Mecklenburg County officials have extended the deadline for residents to appeal their recently assessed property values due to a computer malfunction. But some officials are worried about the delay and vast number of number of appeals.
The county has moved the deadline to appeal from Thursday, March 10, to Monday, March 14, because a server glitch made the county’s Real Estate Lookup website unavailable most of Sunday, March 6. The site displays information about individual properties, including square footage and additions, like decks.
Before the county sent property values in February, officials in the tax assessor’s office directed people to use the Real Estate Lookup site to verify information about their property in case they appealed.
Since that site was unavailable, Tax Assessor Garrett Alexander moved the deadline to add four days.
But the delay complicates an already murky situation, Cornelius Commissioner Jim Bensman said. The town must set its ad valorem tax rate no later than June 30. If the town expects to institute a revenue-neutral tax rate, which would reduce the town’s tax rate to keep the total tax revenue the same as last year, then officials must have a good grasp of the town’s new assessed value.
“If you don’t know what your assessed value is, you can’t really set your tax rate,” Bensman said. “We are going to have to guess what the valuation is going to end up being and, as what happens with guess, we could either guess high or low.”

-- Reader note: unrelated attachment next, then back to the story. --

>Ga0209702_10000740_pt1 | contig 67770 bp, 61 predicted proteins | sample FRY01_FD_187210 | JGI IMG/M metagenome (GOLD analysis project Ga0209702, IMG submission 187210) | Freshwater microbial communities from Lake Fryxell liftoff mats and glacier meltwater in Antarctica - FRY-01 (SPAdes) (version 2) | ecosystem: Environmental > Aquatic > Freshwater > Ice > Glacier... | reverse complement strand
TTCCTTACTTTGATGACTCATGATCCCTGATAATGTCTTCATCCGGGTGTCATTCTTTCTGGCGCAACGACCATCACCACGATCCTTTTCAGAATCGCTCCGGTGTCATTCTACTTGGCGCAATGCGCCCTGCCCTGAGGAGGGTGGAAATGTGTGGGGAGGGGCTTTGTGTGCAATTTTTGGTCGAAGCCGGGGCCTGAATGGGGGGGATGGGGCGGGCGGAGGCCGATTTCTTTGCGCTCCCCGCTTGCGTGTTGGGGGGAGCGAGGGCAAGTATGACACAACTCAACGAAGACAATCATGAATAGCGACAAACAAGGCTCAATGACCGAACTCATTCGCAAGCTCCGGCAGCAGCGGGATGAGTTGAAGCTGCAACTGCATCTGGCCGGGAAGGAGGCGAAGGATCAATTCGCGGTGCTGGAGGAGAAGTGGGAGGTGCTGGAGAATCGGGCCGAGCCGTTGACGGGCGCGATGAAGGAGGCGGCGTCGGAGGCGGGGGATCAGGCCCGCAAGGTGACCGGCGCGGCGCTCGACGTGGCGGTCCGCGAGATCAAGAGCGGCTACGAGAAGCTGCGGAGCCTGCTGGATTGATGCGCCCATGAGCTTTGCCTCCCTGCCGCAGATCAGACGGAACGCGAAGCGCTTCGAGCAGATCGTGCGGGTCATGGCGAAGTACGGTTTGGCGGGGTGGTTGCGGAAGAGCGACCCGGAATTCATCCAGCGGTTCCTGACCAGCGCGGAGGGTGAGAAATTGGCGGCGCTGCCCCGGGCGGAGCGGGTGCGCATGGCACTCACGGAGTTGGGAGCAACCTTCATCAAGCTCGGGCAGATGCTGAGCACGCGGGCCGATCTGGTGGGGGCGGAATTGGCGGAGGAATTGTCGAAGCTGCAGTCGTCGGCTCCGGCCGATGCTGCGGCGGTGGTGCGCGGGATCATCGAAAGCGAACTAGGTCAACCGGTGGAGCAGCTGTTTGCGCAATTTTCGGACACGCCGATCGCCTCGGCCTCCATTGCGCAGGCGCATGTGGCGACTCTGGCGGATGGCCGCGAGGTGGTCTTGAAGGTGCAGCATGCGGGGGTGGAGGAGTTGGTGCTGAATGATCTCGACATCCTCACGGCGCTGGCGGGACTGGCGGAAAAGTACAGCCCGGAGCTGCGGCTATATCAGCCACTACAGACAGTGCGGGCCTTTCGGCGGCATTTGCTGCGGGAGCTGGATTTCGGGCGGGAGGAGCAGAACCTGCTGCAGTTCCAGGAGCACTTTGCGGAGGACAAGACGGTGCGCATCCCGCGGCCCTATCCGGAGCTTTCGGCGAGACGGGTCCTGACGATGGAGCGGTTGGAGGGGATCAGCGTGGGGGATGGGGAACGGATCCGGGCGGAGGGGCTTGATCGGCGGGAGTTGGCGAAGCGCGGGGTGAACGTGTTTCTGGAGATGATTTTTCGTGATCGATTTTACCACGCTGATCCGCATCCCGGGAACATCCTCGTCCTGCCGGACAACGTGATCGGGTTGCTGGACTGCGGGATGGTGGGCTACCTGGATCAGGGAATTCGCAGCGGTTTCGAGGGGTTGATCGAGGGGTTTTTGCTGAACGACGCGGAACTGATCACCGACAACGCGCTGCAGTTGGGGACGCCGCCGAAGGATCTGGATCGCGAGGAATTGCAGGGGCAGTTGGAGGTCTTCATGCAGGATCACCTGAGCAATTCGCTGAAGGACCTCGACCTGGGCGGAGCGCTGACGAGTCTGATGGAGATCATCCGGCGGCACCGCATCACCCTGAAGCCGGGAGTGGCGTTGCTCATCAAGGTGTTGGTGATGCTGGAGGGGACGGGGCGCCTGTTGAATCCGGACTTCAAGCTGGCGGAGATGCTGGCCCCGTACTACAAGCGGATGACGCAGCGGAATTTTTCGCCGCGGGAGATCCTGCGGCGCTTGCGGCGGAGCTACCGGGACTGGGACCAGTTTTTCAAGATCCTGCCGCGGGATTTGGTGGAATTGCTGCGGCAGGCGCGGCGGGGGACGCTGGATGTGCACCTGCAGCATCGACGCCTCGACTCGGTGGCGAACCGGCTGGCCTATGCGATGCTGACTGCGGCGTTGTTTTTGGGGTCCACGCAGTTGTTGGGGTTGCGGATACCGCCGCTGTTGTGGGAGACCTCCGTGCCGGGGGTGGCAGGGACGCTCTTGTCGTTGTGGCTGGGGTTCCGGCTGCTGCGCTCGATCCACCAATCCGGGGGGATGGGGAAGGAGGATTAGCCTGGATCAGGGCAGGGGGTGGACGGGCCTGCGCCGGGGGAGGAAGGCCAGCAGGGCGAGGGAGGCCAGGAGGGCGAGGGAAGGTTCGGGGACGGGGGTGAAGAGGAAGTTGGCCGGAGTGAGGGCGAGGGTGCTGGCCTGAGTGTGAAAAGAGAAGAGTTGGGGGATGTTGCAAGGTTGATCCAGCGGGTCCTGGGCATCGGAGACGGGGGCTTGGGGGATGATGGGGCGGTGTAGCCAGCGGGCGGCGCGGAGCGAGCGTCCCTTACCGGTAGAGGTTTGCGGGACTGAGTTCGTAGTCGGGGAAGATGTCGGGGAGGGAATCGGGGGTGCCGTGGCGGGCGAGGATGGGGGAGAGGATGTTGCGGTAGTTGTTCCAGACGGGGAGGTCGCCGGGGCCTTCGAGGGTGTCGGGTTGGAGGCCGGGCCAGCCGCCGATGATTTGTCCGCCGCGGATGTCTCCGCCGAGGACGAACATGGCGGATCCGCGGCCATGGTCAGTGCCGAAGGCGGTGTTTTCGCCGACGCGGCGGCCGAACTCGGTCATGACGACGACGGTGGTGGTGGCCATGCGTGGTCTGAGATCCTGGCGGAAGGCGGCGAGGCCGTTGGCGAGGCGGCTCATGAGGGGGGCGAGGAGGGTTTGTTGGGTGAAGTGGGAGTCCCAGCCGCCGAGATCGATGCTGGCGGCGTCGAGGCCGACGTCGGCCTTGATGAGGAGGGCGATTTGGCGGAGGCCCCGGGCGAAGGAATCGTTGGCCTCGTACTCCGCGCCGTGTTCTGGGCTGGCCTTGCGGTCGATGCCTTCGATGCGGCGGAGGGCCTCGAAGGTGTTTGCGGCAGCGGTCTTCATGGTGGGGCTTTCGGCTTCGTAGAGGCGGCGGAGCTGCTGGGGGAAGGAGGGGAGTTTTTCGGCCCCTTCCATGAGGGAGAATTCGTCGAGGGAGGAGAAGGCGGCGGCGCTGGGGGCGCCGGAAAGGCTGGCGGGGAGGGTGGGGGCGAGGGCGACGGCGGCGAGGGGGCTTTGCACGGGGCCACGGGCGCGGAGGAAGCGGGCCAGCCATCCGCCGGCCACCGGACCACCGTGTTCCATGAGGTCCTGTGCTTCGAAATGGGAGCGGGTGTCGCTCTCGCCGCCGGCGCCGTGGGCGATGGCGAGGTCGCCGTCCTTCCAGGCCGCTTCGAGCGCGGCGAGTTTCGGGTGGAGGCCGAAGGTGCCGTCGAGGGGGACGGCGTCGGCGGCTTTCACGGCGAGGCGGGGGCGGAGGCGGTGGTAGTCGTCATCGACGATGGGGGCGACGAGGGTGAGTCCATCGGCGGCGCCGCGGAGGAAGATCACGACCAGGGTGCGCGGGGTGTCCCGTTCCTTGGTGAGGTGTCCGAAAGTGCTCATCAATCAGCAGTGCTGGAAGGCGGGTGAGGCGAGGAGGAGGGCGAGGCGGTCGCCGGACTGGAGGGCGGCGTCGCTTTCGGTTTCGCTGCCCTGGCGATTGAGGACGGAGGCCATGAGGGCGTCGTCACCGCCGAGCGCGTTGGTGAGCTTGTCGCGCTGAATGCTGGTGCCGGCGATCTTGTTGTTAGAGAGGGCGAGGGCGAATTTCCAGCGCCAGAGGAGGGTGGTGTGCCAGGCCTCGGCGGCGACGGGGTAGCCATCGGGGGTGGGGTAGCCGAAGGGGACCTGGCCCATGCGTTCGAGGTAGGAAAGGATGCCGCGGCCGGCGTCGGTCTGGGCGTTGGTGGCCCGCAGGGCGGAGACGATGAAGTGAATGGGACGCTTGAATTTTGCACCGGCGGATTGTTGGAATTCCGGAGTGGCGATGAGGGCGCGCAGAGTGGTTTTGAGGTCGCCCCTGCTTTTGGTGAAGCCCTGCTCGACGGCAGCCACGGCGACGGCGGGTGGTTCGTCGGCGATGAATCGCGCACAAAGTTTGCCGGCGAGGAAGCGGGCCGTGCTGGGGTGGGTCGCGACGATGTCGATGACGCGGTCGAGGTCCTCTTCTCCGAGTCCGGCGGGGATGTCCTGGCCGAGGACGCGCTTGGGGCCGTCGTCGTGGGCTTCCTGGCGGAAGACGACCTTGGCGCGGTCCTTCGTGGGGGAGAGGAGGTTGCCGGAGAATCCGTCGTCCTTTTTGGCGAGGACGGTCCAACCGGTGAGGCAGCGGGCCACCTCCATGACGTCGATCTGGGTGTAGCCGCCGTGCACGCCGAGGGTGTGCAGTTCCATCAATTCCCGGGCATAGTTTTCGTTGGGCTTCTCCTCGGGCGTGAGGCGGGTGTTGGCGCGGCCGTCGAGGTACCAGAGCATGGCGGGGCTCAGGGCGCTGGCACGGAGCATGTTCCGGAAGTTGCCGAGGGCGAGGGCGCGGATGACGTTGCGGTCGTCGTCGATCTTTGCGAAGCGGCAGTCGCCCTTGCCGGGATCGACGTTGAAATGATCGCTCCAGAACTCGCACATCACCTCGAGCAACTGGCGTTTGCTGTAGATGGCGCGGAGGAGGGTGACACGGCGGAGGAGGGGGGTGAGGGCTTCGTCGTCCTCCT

Preliminary information from the assessor’s office shows Cornelius’ value increasing by 6 1/2 percent, Bensman said.
But Bensman and his fellow commissioners can’t be completely sure of that increase until the assessor’s office sorts through thousands of appeals from property owners. During the last revaluation in 2003, the county’s board of equalization heard roughly 3,600 appeals. As of Monday, March 7, property owners have filed at least 17,400 appeals, and officials expect that number to swell to more than 40,000. The county has yet to distribute commercial tax values.
“They have 90 days to do that. And even if you spent only 15 minutes on an appeal, it works to over 100 weeks of effort to deal with it. My concern is that we are going to get to June and not know enough to be able to set a tax rate,” Bensman said.
Officials in the assessors’ office did not return messages seeking comment before The Herald Weekly’s deadline.
If the town must set its tax rate without knowing the revaluation’s full impact, commissioners could make a minor adjustment to that rate, which is allowed under N.C. law, Cornelius town attorney Bill Brown told commissioners at their Monday, March 7, meeting.
Or, as Cornelius Mayor Jeff Tarte put it, to predict the valuation, the town could hire “expert Ouija board operators.”